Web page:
After more than 4.2 million Scottish citizens turned out for yesterday's referendum, 55% of those voters opted to remain part of the United Kingdom along with England, Wales and Northern Ireland.
Industry experts who expressed concern over the effect independence would have had on Scottish travel undoubtedly breathed a collective sigh of relief this morning. It appears that the 'No' vote coupled with the media exposure the country has had over the recent weeks have contributed to increased bookings overnight.
What a 'No' Vote Means for Scottish Tourism in the Short Term
In the week's leading up to the vote, it appeared as though travelers from England were quick to shun Scotland, as Trivago.co.uk recorded a 29% decrease year-over-year drop in interest from the rest of the UK. But in the wake of this morning's historic decision, an immediate increase in bookings from England to Scotland was reported.
Conversely, travelers from France and Spain, which are nations that have embraced strong independence movements of their own, revealed that a 'yes' decision would have made Scotland a more attractive vacation destination. Despite that revelation, bookings from both countries has also been positive, with numbers from Spain rising 2% and 3.3% from France.
One of the strongest rises in interest comes from United States travelers, with a jump of 4.8% of bookings to Scotland. This overnight bump in bookings indicates that many were waiting on the outcome of the referendum before solidifying their next break in Scotland. That 4.8% increase further proves that the uncertainty over the pound was likely a key element in the majority's decision to forgo breaking free from the 307-year old union with the UK.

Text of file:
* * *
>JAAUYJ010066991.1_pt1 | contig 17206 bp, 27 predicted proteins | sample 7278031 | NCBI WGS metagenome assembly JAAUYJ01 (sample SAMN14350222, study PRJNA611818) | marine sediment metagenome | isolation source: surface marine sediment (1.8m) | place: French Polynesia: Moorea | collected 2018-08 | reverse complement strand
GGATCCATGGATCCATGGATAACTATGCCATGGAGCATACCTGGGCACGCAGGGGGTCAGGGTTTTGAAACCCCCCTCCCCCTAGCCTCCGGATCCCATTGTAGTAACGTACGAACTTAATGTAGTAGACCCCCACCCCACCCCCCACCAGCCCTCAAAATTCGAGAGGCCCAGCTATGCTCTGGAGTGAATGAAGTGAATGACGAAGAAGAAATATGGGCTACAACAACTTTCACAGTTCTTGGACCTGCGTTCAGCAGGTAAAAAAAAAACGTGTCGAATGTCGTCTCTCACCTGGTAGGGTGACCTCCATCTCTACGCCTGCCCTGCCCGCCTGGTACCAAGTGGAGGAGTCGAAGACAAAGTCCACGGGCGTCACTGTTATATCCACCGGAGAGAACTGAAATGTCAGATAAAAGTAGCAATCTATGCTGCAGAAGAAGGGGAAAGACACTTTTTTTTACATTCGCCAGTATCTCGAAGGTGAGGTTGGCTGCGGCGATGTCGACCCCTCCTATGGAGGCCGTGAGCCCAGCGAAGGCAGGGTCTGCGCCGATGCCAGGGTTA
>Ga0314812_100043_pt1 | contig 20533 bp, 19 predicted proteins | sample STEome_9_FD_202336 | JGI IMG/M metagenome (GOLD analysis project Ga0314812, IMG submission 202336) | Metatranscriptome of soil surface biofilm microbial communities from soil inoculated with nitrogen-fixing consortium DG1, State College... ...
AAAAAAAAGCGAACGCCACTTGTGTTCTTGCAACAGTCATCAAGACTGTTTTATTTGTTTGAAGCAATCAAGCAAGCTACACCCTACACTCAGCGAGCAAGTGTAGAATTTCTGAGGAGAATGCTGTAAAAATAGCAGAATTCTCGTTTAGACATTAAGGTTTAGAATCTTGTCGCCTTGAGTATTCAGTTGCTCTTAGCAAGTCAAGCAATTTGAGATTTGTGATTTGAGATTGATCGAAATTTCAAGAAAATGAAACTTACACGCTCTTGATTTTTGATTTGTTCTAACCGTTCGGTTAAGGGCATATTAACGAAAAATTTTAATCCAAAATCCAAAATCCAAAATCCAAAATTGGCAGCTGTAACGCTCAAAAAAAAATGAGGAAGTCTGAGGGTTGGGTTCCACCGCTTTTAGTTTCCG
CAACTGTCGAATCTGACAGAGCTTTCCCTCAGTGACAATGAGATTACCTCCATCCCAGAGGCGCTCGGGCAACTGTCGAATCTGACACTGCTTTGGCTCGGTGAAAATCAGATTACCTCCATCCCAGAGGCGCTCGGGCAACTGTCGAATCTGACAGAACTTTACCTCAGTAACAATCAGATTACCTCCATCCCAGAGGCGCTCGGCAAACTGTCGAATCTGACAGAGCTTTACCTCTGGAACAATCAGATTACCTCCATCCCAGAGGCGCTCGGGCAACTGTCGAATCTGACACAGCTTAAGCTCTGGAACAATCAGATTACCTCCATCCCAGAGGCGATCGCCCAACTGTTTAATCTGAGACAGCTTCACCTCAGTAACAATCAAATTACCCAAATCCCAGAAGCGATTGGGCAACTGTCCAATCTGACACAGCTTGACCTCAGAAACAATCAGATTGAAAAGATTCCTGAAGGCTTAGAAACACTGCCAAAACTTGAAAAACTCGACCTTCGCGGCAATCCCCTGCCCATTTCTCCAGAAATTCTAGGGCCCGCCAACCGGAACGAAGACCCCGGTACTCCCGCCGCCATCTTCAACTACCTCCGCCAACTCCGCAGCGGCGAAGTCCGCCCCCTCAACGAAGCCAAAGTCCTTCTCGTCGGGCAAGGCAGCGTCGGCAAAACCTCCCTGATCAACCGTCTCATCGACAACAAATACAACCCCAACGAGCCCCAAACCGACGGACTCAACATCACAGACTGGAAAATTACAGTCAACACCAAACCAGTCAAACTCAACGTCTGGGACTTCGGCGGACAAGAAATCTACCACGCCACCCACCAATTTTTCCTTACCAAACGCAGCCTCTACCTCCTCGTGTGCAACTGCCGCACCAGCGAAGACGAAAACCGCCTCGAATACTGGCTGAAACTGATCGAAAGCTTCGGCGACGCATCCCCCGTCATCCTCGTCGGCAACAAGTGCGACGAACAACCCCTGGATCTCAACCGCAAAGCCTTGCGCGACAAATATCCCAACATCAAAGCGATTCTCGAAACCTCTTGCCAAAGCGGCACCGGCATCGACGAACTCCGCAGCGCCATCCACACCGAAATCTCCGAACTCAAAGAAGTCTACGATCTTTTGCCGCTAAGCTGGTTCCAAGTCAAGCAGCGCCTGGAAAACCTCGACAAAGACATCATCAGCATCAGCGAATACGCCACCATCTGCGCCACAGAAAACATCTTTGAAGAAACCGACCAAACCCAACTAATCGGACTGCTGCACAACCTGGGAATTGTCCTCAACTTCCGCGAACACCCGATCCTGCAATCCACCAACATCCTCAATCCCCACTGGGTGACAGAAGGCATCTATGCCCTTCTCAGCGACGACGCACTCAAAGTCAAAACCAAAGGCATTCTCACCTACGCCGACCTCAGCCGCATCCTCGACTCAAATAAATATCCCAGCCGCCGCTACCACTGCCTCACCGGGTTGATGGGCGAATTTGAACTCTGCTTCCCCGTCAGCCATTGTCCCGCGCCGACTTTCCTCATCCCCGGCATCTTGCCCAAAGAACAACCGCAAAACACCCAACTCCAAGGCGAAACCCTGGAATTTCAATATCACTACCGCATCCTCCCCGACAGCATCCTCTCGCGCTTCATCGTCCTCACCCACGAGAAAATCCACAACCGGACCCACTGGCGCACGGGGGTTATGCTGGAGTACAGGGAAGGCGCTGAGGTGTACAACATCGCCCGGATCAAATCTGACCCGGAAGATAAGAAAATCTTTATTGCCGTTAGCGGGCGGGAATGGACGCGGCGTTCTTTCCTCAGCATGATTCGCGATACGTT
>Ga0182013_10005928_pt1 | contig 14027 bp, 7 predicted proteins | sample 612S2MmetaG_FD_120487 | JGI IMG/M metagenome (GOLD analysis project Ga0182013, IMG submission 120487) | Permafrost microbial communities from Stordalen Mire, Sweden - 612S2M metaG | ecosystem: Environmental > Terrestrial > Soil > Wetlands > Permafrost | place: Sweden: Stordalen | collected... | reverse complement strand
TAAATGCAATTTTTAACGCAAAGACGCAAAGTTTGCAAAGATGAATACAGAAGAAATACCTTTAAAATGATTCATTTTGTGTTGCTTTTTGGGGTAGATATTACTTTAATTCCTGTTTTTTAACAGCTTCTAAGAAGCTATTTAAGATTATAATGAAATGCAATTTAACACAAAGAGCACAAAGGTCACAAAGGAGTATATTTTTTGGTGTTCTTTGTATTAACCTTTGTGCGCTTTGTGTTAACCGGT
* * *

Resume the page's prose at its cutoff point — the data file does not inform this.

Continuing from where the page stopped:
How Scotland's 'No' Vote Will Likely Affect Future Trips to the 'Reunited' Kingdom
It's no secret that yesterday's vote had many American travelers rooting for independence, if only to cash in on the weakened value of the pound. A Time.com article explains that the difference between an independent Scotland and a Reunited Kingdom for the average American traveler would have been roughly the equivalent of $755. Meaning that American tourists were forecasted to save approximately $800 on their next trip to Scotland if the country chose to go their own way.
While Americans won't be saving wads of cash on their next vacation, they'll still undoubtedly see a number of other profound changes within the country and the rest of the UK in the coming years. What exactly will those changes be? It's hard to say exactly, but for starters, travelers can expect to see new leadership, as results of the referendum prompted Scottish first minister and leader of the pro-independence Scottish National Party, Alex Salmond, to announce his resignation from both posts.
With increased media exposure and with Gleneagles hosting the Ryder Cup next week, it's safe to say that although the future of travel throughout the UK is still uncertain, Scotland's tourism dollars seem to be going nowhere but up.